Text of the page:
Orwell ventures to the side of town where the elephant is rampaging. It’s a poor part of town, a shanty, where people live in grass huts. When he arrives he finds people going about their business. He thinks the whole thing has been a lie. Then he comes to a scene where a woman is shooing naked children away. He goes around the corner of her hut and sees a dead man lying belly down in the mud. It looks as the though he’s been stamped into the earth. Orwell describes his face turned to the side, mud filling his mouth. His teeth are bared. Orwell sends an orderly to get an elephant rifle from a friend.
A distinct attribute of Orwell’s style (both generally as a writer, and specifically within this essay) is his explicit or straightforward expository language. He isn’t nuanced or ambiguous in his analyses or critiques, either of character, event, idea or experience. Rather he attempts to spell out his meaning in plain terms. He presents the reader with his interpretations in clear, expository prose. This is not to say that he doesn’t deploy symbol or allegory or doesn’t try to demonstrate or illustrate by way of gestures and images. The story of the shooting of the elephant is itself a strong allegory. Yet when Orwell does make use of devices, he explains how they are working. His interpretation of events is woven through his narrative descriptions of those events.
“ Shooting an Elephant ” is explicitly about the inner conflict that defines Orwell’s experience as a police officer for the British Raj in Burma. It starts with a straightforward discussion of that conflict—what constitutes it and how it manifests—and it proceeds to illustrate it by way of scene and action. In discussing his own inner dilemma as a policeman who opposes his own role, Orwell openly presents a critique of the British Empire. He sees it as tyrannical. His description of it is as a complete and totalizing oppressive force, tightly clamped down on Burmese society. He holds this feeling in a general, theoretical way; but explains how as policeman he has firsthand experience, seeing the Empire’s violence up close, firsthand. His description of the tortured bodies of prisoners in their cells illustrates in physical terms what he refers to when he speaks of the British Empire’s dirty work. In simple language he states that he is against the empire, and for the people of Burma.
Orwell’s dilemma is, in part, absurd. He hates the regime that he represents as a policeman and whose mandate he furthermore enforces. But as he explains, he’s too young at the time of the events of the story to know how to fully recognize the nature of this dilemma, let alone do anything about it. He thus carries on by attempting to play his role as the face of the British Empire, though he is acutely aware of the resentment that the Burmese people feel for him, and specifically he’s aware of how ready they are to ridicule him.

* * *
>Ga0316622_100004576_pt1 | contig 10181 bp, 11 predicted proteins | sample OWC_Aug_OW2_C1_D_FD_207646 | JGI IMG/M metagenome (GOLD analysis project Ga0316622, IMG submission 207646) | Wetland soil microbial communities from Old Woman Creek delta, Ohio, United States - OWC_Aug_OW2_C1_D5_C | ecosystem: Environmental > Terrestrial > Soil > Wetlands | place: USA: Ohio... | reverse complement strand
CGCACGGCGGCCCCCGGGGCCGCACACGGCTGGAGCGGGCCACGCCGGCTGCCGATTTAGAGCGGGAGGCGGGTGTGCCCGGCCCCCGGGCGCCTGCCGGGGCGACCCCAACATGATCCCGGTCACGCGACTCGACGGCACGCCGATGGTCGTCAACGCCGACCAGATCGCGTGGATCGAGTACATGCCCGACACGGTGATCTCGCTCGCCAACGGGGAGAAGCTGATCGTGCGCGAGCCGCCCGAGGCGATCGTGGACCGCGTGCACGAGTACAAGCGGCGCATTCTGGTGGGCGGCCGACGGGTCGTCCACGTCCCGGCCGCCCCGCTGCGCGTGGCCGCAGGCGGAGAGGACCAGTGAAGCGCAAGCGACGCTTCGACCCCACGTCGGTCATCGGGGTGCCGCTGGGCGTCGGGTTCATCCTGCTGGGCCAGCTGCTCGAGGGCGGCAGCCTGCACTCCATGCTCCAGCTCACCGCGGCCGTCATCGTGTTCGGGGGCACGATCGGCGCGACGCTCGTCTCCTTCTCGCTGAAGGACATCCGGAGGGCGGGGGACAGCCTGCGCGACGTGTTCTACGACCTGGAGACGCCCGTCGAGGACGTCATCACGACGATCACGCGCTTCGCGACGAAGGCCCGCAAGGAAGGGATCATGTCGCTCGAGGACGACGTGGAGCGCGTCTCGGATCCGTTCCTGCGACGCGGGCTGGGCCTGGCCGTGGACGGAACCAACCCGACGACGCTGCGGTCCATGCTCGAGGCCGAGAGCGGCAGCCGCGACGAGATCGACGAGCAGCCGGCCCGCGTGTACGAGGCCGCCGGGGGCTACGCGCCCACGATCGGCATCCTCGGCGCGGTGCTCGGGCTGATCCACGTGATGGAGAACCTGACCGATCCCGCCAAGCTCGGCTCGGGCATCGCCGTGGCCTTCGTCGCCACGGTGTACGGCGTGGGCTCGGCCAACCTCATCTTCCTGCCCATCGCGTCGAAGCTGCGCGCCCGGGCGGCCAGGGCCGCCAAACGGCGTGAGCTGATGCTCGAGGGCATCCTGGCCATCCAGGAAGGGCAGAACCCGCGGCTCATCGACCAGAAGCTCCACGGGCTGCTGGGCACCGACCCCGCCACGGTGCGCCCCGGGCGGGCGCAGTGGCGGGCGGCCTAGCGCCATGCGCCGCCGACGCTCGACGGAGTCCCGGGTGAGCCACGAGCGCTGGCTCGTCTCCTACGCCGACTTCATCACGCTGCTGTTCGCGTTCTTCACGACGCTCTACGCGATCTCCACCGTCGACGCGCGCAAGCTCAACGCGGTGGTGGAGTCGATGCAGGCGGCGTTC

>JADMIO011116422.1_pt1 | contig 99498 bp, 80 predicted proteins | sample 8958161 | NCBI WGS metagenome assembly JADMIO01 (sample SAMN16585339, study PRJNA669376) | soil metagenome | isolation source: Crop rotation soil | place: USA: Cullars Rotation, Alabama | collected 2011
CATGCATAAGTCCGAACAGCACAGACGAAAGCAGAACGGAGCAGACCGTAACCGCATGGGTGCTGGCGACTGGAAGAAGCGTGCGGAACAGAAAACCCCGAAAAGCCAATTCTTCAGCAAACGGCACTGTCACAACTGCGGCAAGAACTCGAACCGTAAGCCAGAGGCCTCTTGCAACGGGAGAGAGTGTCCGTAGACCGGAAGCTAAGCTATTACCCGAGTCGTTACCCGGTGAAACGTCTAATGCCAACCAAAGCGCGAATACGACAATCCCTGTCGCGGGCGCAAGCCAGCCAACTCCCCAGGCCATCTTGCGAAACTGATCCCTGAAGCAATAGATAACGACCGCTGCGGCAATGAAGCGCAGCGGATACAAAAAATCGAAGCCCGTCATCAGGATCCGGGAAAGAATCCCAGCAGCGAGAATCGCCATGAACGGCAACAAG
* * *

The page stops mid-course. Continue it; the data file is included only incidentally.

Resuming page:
This fear of ridicule is the central motivation that drives Orwell through the story. He’s not afraid of being attacked or physically hurt. He’s afraid of being laughed at. Humiliation is an entirely psychic injury, unlike most other forms of injury. Nothing is lost from humiliation apart from personal pride. While Orwell may theoretically be opposed to his position as a police officer in Burmese society, he is driven to uphold it out of fear of ridicule. When he hears of the elephant rampaging through the bazaar, he feels compelled to show his face, and demonstrate his responsibility.
Upon arriving on the scene and seeing a man dead, he sends for an elephant rifle. But as he explains, this isn’t out of some deeper sense of responsibility; it’s simply to defend himself. He doesn’t yet know that when he finds the elephant it will be peacefully grazing.
Shooting an Elephant Questions and Answers
The Question and Answer section for Shooting an Elephant is a great
resource to ask questions, find answers, and discuss the novel.
How does the essay begin? When does the actual story start?
Orwell begins the story with a brief summary of the setting, as well as the reason for his presence in Burma. The actual story begins in the third paragraph.
Shooting an Elephant
George Orwell was an author, essayist and critic. Politically, he supported democratic socialism.
"I had no intention of shooting the elephant "- why ( shooting an elephant )
Orwell did not see shooting the elephant as his place. He was a British soldier: his jov was not to kill elephants.